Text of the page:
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Do you agree with Zarlenga or Aguilar?

Do you agree with Zarlenga or Aguilar?

  • Stephen Zarlenga

    Votes: 0 0.0%
  • Victor Aguilar

    Votes: 1 100.0%

  • Total voters
    1

Onion Eater

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Stephen Zarlenga said:
Infrastructure repair (including human infrastructure - health and education) would provide quality employment throughout the nation. There is a pretense that government must either borrow or tax to get the money for such projects. But it is a well enough known, that the government can directly create the money needed and spend it into circulation for such projects, without inflationary results.
Source.

Victor Aguilar said:
In America we have only had one bout with hyperinflation and, over 200 years later, the phrase “not worth a Continental” is still part of our language. Indeed, the collapse of the Continental was inevitable because, having spent Continentals directly into the economy (mostly for soldiers’ wages), the Continental Congress had nothing in their portfolio with which they could buy them back. They were, in fact, benevolent men who had no desire to see their newly-won nation racked with hyperinflation, but they could no more recall the paper money that they had printed than Frankenstein could recall his monster.
Source.
 

phattonez

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Are you still upset that your book has no reviews on Amazon?
 

Onion Eater

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Are you still upset that your book has no reviews on Amazon?
Link please.

However, while we are on the topic of Amazon reviews, let's take a look at the books that the Austrians are reviewing:

Peter J. Boettke writes:

Peter J. Boettke said:
Theodore A. Burczak's Socialism after Hayek is a thoroughly researched and thoughtful examination not only of the ideological debate that framed the twentieth century, but of Hayek's intellectual framework. Burczak hopes for an economic framework that is both humanistic in its approach and humanitarian in its concern while being grounded in good reasons. The book should be on the reading list of every comparative political economist and in particular anyone who wants to take Hayek seriously, including those who would like to push Hayek's classical liberal politics toward the left in the twenty-first century. Burczak has made an outstanding contribution to the fields of political and economic thought and to Hayek studies in particular.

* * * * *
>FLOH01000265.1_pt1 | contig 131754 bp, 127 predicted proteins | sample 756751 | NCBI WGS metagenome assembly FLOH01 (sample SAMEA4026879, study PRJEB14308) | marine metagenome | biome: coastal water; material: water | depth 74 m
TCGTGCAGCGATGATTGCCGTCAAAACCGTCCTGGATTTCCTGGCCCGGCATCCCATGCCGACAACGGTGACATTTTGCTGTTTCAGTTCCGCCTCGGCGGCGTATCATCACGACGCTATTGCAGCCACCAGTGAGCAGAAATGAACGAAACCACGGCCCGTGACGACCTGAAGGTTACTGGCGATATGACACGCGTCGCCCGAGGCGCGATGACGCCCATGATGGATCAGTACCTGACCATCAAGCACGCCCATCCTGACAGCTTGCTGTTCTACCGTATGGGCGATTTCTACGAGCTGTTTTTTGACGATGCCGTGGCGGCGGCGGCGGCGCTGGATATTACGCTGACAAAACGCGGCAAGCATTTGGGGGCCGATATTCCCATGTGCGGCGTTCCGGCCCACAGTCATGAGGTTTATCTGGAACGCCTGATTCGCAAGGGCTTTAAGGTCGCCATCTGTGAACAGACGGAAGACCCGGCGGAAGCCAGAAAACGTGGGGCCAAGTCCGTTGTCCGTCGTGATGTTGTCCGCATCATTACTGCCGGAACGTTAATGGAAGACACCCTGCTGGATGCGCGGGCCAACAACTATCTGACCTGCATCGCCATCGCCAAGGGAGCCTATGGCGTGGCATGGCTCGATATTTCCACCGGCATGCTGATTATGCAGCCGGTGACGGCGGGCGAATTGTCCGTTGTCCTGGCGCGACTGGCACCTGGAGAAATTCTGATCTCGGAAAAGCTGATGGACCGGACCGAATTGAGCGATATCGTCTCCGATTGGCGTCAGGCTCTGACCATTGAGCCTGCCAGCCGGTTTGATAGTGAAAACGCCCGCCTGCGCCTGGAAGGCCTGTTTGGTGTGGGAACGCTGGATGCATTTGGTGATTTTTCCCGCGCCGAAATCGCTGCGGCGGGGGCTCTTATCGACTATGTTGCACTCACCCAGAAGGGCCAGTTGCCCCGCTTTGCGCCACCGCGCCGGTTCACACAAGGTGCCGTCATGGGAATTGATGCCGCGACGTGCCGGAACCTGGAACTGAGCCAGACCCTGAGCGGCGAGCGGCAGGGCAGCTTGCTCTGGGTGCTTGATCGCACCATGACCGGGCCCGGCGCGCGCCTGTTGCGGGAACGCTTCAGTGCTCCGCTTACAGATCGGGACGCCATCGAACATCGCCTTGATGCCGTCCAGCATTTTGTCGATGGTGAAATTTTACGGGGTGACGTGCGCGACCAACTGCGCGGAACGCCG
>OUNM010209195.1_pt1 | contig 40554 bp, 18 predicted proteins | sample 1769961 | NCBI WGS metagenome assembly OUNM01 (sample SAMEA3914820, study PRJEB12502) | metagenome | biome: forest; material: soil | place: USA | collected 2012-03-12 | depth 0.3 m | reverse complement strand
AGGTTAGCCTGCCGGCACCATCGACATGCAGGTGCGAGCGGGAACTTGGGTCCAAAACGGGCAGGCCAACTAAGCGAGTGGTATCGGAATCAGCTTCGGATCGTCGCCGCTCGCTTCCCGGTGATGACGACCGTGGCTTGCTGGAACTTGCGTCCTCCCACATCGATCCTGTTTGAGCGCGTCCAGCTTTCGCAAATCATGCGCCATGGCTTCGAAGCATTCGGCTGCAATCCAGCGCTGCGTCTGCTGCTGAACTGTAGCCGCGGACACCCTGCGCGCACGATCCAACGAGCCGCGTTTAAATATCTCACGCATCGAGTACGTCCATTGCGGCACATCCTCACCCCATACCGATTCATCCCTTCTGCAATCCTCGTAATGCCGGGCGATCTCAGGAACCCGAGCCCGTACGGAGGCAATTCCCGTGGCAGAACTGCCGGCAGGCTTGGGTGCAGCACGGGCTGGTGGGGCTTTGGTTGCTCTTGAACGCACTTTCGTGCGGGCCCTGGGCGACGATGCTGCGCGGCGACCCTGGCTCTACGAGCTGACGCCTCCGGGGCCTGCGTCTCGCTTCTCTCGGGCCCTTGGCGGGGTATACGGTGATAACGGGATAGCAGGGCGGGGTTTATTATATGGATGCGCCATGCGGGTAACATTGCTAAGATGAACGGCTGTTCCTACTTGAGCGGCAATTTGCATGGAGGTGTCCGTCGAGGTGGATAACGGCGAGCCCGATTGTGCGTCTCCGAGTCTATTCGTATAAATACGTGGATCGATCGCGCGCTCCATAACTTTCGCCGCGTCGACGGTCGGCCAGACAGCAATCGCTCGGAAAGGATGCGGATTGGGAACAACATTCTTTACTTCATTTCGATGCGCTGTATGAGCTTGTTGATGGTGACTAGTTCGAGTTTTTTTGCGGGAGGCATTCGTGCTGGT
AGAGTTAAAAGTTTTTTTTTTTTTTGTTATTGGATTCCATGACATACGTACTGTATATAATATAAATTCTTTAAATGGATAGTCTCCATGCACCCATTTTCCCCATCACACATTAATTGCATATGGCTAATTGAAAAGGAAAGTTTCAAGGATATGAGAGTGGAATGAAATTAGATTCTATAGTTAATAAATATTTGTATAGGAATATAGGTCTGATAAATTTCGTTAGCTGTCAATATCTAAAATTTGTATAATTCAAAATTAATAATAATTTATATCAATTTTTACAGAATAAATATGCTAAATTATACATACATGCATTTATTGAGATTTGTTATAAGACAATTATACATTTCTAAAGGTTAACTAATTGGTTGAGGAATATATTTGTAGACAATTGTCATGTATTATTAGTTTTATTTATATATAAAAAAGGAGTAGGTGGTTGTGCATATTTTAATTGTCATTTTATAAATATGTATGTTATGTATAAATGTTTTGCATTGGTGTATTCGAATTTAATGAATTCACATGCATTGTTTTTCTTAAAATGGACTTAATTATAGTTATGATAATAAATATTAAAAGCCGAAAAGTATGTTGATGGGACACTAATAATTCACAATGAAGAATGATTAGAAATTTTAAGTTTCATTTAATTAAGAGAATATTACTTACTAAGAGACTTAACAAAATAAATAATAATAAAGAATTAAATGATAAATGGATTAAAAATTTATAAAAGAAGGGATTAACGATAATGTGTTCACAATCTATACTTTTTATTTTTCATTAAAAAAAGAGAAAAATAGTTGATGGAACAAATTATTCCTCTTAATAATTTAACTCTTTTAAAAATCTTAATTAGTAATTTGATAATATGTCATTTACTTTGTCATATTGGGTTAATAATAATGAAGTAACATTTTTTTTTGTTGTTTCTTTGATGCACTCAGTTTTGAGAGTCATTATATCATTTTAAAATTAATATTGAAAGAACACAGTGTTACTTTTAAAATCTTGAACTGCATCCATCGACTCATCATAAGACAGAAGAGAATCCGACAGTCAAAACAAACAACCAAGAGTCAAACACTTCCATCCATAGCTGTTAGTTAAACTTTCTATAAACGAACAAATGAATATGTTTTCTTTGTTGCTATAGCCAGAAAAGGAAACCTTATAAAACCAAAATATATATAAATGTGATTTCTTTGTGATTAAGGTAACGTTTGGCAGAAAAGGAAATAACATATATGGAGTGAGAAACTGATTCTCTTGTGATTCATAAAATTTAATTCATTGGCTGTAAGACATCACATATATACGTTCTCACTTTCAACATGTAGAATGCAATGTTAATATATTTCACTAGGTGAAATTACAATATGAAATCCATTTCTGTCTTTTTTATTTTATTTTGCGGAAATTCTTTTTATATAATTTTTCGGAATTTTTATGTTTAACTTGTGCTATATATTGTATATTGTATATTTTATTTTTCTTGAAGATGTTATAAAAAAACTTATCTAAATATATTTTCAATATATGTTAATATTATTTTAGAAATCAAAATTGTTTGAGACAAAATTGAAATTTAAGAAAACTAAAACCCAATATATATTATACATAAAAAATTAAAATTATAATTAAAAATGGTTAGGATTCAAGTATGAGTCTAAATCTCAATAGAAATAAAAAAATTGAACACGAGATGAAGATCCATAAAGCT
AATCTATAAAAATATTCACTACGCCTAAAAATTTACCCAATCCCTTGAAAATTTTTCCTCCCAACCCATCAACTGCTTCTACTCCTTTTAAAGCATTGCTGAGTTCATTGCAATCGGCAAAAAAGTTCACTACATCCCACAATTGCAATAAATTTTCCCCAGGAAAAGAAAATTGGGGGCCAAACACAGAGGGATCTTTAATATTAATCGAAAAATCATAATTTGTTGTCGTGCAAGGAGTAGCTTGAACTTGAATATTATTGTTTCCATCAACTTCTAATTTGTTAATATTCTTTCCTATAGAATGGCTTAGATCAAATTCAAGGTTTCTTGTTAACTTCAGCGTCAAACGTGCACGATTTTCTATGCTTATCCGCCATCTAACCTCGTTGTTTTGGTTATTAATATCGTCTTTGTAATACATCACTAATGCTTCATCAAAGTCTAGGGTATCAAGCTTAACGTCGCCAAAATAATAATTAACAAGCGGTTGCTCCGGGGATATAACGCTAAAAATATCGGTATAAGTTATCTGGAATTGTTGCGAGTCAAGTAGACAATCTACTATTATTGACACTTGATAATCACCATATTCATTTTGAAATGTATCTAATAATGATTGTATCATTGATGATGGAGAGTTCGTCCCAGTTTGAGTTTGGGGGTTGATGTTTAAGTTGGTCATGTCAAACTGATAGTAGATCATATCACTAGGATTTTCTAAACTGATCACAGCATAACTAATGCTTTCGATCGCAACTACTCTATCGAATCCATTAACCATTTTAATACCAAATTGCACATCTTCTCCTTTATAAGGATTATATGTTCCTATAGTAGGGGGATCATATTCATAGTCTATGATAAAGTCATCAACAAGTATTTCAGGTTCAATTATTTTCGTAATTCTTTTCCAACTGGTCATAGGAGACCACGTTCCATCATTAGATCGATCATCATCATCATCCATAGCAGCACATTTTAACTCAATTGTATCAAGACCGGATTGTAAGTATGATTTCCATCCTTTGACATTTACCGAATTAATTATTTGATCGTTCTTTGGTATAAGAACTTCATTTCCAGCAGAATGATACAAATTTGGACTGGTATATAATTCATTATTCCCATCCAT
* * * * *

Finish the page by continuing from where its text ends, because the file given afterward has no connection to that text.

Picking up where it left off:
Since when have the Austrians wanted to "push Hayek's classical liberal politics toward the left?" All the way left to socialism???

Is this really the new position of Austrian economics? For those who don't know, Peter Boettke is the Director of Graduate Studies in Economics at George Mason University, Fairfax, Virginia. He is also the editor of the Review of Austrian Economics. So I would take his opinion as canonical. Is it not?
 

phattonez

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Link please.
Amazon.com: Axiomatic Theory of Economics (9781560722960): Victor Aguilar: Books

Is this really the new position of Austrian economics? For those who don't know, Peter Boettke is the Director of Graduate Studies in Economics at George Mason University, Fairfax, Virginia. He is also the editor of the Review of Austrian Economics. So I would take his opinion as canonical. Is it not?
For a believer in straw man arguments, any opinion that suits you is canonical.
 

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Amazon.com: Axiomatic Theory of Economics (9781560722960): Victor Aguilar: Books

For a believer in straw man arguments, any opinion that suits you is canonical.
You said that I was upset about the lack of Amazon reviews. Link to somewhere that I had complained about this issue or stop trying to put words in my mouth.

The Society for the Development of Austrian Economics gave Burczak $1000 and named him the preeminent Austrian economist in 2007.

Your problem is that you do not read academic journals, attend conferences or even know the names of acknowledged leaders like the editor of the Review of Austrian Economics. Your idea of canonical is based entirely on the bumper stickers they sell in their gift shop.

If you ever plan to learn what the Austrian leadership actually believes in, you can start with this journal article:

Review of Austrian Economics said:
Socialist objectives can be achieved in a market context with the rule of law if market socialism were to take the form of competitive worker-owned and self-managed enterprises, supplemented by universally available welfare redistributions, which could include a basic income, universal capital grants, or education and health insurance vouchers.
 

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Phattonez-

Here's a hint on debating tactics: Accusing your opponent of straw man arguments only works if he has not provided verbatim quotations from acknowledged leaders in the field. The following link is an example of a straw man argument: